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From "anson ho" <>
Subject Re: [users@httpd] How to combine multiple set-cookie headers into one?
Date Mon, 05 Jan 2009 01:37:29 GMT
Hi Morgan,

    Thanks for your reply.

    The case is that, many cell phone clients can't handle multiple
Set-Cookie headers, and I don't have the right to change the the web
application to modify the reply headers. So, it seems to me that change the
headers in apache web server is the only option. I've read that can change the headers, and I've tried but no success. So I
want to someone to point me to the correct direction. I am pretty new to
apache web server administration.

Anson Ho

On Mon, Jan 5, 2009 at 12:29 AM, Morgan Gangwere <>wrote:

> [snip]
> A cookie has lots of parts. For one, it has a name. that name can be
> anything.
> Second, it has a time-limit (experation date) in seconds until it dies.
> Lastly, it has whatever content its going to have.
> If you want to make sure the header is being sent add something like
> x-test-header: foo
> Here's a nice peice of documentation (albiet from a MSDN) on the HTTP
> Cookies.
> however, I'll paste the relavant block
>                -copypasta-
> Cookie-Related Headers
> There are two headers, Set-Cookie and Cookie, that are related to cookies.
> The Set-Cookie header is sent by the server in response to an HTTP request,
> which is used to create a cookie on the user's system. The Cookie header is
> included by the client application with an HTTP request sent to a server, if
> there is a cookie that has a matching domain and path.
> Set-Cookie Header
> The Set-Cookie response header uses the following format:
> Copy Code
> Set-Cookie: <name>=<value>[; <name>=<value>]...
> [; expires=<date>][; domain=<domain_name>]
> [; path=<some_path>][; secure][; httponly]
> One or more string sequences (separated by semicolons) that follow the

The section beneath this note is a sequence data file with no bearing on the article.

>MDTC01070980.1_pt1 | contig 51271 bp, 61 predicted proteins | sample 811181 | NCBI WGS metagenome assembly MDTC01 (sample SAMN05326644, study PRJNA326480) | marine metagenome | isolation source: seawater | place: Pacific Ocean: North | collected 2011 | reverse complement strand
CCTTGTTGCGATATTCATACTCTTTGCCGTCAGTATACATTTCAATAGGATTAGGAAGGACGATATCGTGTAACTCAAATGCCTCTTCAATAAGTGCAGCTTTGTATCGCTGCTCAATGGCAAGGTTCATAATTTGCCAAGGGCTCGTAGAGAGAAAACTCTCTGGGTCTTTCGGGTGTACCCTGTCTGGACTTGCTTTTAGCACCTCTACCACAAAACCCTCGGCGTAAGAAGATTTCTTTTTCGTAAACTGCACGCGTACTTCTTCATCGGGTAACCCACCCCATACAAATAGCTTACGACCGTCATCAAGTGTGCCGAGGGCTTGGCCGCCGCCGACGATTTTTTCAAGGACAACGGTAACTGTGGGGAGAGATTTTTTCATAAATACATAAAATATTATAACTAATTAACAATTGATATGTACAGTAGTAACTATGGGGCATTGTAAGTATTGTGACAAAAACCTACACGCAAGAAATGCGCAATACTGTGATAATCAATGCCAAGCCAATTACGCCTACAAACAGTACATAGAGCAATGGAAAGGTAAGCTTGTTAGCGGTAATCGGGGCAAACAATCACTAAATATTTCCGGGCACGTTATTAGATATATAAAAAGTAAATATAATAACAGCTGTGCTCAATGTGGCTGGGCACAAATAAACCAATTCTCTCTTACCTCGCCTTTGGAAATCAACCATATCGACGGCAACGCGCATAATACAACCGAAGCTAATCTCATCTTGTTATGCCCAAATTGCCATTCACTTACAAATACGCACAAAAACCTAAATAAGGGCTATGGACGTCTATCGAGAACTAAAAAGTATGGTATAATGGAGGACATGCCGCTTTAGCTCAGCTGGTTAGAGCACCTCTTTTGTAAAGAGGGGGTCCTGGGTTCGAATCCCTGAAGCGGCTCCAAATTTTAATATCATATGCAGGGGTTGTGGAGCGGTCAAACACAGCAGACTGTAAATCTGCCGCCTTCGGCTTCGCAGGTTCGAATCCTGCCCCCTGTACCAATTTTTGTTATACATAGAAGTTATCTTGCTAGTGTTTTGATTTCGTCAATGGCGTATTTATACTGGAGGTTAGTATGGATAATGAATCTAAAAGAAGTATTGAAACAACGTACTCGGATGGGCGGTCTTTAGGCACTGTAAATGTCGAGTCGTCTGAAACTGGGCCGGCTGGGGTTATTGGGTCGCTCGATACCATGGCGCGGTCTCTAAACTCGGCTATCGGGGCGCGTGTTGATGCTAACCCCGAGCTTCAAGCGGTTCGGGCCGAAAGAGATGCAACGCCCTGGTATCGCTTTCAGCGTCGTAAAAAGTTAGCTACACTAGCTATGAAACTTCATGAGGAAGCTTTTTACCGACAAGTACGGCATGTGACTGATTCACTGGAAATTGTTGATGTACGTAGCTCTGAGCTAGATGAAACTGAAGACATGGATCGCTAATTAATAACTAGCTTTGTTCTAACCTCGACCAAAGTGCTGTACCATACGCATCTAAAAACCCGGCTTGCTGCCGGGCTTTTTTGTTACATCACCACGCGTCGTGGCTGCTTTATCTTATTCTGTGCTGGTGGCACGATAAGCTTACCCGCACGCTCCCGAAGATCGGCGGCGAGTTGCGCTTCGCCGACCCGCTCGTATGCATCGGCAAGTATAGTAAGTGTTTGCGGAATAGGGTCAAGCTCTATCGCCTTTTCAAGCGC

> pattern name=value must be included in the Set-Cookie response header. The
> server can use these string sequences to store data on the client's system.
> The expiration date is set by using the format expires=date, where date is
> the expiration date in Greenwich Mean Time (GMT). If the expiration date is
> not set, the cookie expires after the Internet session ends. Otherwise, the
> cookie is persisted in the cache until the expiration date. The date must
> follow the format DAY, DD-MMM-YYYYHH:MM:SS GMT, where DAY is the day of the
> week (Sun, Mon, Tue, Wed, Thu, Fri, Sat), DD is the day in the month (such
> as 01 for the first day of the month), MMM is the three-letter abbreviation
> for the month (Jan, Feb, Mar, Apr, May, Jun, Jul, Aug, Sep, Oct, Nov, Dec),
> YYYY is the year, HH is the hour value in military time (22 would be 10:00
> P.M., for example), MM is the minute value, and SS is the second value.
> Specifying the domain name, using the pattern domain=domain_name, is
> optional for persistent cookies and is used to indicate the end of the
> domain for which the cookie is valid. Session cookies that specify a domain
> are rejected. If the specified domain name ending matches the request, the
> cookie tries to match the path to determine if the cookie should be sent.
> For example, if the domain name ending is, requests to
> and would be checked to see if
> the specified pattern matches the request. The domain name must have at
> least two or three periods in it to prevent cookies from being set for
> widely used domain name endings, such as .com, .edu, and Allowable
> domain names would be similar to,, and .
> Only hosts within the specified domain can set a cookie
> for a domain.
> Setting the path, using the pattern path=some_path, is optional and can be
> used to specify a subset of the URLs for which the cookie is valid. If a
> path is specified, the cookie is considered valid for any requests that
> match that path. For example, if the specified path is /example, requests
> with the paths /examplecode and /example/code.htm would match. If no path is
> specified, the path is assumed to be the path of the resource associated
> with the Set-Cookie header.
> The cookie can also be marked as secure, which specifies that the cookie
> can be sent only to https servers.
>                        -/copypasta-
> I'd say that if you wished to test you could simply use the line
> Set-Cookie: foo=bar;bar=baz;baz=bletch;domain=(domain?localhost)
> and see if that works.
> A good tool to look at the headers going by is the catch-all Wireshark, or
> the extention for Firefox, LiveHTTPHeaders. Wireshark is a Packet Sniffer,
> while LiveHTTPHeaders simply grabs the hooks for getting the headers from
> Firefox.
> Dont have firefox? well then you should proabably get it. That and the Web
> Developer Toolbar (for Firefox)
> --
> Morgan Gangwere
> Unknown Software
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